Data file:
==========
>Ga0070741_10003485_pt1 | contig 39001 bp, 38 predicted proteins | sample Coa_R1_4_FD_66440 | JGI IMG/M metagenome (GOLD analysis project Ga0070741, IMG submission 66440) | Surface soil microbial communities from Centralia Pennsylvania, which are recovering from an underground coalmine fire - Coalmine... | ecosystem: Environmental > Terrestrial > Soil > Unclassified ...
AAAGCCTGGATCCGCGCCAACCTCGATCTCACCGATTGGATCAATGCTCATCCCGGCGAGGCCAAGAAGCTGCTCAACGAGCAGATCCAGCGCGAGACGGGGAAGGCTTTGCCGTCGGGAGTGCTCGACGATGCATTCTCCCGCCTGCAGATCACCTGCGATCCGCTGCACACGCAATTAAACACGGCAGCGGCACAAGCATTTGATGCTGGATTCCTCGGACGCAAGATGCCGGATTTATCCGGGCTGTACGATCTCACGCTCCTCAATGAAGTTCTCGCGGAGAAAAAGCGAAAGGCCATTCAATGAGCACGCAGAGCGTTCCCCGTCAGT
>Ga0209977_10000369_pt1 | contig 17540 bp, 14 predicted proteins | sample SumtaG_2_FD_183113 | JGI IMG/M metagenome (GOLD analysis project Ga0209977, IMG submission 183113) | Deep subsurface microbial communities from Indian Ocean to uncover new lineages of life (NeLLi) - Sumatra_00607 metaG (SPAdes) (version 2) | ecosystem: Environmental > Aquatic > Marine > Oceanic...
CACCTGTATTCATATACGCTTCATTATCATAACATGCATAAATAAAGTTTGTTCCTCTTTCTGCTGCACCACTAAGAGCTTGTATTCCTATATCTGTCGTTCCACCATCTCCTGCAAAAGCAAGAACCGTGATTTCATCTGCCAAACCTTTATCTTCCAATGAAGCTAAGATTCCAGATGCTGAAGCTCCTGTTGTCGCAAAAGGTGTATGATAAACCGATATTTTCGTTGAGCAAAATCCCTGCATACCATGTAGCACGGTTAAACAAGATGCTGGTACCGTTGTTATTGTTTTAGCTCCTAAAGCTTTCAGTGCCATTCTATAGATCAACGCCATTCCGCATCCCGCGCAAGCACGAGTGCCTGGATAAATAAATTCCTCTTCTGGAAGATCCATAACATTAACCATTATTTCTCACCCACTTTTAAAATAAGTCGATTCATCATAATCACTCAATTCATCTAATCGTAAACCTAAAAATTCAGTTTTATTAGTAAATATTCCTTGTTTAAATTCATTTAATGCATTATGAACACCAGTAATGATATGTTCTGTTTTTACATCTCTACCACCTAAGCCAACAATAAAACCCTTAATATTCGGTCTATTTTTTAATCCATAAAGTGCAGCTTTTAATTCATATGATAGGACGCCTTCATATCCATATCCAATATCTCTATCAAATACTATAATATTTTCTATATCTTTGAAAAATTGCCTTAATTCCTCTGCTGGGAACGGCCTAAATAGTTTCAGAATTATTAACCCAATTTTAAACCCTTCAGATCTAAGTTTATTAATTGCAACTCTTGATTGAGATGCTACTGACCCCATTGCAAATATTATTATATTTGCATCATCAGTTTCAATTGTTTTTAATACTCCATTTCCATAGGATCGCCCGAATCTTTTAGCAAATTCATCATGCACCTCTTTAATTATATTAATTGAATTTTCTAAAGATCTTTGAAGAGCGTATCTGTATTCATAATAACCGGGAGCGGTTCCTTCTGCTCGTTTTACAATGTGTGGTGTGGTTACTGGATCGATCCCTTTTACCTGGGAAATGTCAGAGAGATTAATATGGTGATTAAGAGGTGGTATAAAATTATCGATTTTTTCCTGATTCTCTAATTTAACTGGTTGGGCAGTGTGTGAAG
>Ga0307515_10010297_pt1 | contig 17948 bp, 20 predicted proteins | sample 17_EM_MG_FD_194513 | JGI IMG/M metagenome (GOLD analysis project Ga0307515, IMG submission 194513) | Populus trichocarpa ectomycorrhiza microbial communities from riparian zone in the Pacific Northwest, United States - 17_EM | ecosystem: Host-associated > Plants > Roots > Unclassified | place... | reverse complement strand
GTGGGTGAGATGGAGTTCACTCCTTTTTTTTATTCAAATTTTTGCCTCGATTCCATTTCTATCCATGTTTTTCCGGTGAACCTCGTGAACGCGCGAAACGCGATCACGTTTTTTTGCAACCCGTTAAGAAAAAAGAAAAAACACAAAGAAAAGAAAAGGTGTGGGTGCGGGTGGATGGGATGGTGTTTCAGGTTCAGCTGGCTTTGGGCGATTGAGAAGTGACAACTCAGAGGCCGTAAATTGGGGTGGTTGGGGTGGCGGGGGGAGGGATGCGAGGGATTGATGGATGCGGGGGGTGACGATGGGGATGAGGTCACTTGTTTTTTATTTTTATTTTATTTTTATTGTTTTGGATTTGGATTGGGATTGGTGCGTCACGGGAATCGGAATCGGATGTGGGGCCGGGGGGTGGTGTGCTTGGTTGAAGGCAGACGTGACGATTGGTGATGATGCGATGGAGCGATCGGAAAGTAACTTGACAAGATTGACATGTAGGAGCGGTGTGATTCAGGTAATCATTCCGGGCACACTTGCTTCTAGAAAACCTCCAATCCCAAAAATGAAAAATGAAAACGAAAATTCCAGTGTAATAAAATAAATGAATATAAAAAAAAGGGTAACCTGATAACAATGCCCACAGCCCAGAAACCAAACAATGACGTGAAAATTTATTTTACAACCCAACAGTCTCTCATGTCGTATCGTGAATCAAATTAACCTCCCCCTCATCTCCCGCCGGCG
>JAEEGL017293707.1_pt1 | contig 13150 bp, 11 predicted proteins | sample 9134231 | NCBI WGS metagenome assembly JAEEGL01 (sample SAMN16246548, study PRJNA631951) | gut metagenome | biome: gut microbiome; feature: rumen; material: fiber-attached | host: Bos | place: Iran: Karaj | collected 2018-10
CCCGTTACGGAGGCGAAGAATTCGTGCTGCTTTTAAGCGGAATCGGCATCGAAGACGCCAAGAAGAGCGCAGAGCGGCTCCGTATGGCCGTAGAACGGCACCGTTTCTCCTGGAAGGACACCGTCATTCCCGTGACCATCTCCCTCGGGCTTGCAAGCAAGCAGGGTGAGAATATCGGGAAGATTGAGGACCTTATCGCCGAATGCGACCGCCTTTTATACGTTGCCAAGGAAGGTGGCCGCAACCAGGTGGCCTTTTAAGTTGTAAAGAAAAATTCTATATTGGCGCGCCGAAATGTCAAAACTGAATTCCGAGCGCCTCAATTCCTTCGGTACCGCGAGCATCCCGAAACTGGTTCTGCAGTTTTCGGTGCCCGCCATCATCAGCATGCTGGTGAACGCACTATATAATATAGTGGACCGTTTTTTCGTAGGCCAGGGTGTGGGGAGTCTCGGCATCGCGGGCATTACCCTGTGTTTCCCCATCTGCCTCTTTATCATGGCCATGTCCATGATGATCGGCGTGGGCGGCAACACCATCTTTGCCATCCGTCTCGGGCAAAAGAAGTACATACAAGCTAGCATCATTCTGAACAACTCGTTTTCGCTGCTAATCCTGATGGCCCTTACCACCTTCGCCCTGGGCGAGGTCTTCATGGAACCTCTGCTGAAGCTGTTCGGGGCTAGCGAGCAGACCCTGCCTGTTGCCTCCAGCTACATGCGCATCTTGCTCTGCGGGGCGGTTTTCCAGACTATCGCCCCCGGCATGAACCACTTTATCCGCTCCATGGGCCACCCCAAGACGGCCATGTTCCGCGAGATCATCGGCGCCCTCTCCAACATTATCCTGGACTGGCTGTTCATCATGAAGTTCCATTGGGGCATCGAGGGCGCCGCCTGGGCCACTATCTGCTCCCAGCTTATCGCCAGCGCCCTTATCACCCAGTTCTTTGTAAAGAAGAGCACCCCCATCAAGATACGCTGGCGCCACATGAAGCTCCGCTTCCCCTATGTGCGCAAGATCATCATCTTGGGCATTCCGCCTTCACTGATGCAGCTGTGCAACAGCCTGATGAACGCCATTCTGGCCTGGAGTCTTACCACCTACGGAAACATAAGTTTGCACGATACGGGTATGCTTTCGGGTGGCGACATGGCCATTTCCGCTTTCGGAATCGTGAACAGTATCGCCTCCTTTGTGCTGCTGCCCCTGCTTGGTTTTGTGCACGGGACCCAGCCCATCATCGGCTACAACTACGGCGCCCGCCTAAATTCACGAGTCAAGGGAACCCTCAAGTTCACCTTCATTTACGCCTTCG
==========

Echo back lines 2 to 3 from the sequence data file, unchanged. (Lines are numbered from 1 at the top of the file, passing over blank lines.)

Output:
AAAGCCTGGATCCGCGCCAACCTCGATCTCACCGATTGGATCAATGCTCATCCCGGCGAGGCCAAGAAGCTGCTCAACGAGCAGATCCAGCGCGAGACGGGGAAGGCTTTGCCGTCGGGAGTGCTCGACGATGCATTCTCCCGCCTGCAGATCACCTGCGATCCGCTGCACACGCAATTAAACACGGCAGCGGCACAAGCATTTGATGCTGGATTCCTCGGACGCAAGATGCCGGATTTATCCGGGCTGTACGATCTCACGCTCCTCAATGAAGTTCTCGCGGAGAAAAAGCGAAAGGCCATTCAATGAGCACGCAGAGCGTTCCCCGTCAGT
>Ga0209977_10000369_pt1 | contig 17540 bp, 14 predicted proteins | sample SumtaG_2_FD_183113 | JGI IMG/M metagenome (GOLD analysis project Ga0209977, IMG submission 183113) | Deep subsurface microbial communities from Indian Ocean to uncover new lineages of life (NeLLi) - Sumatra_00607 metaG (SPAdes) (version 2) | ecosystem: Environmental > Aquatic > Marine > Oceanic...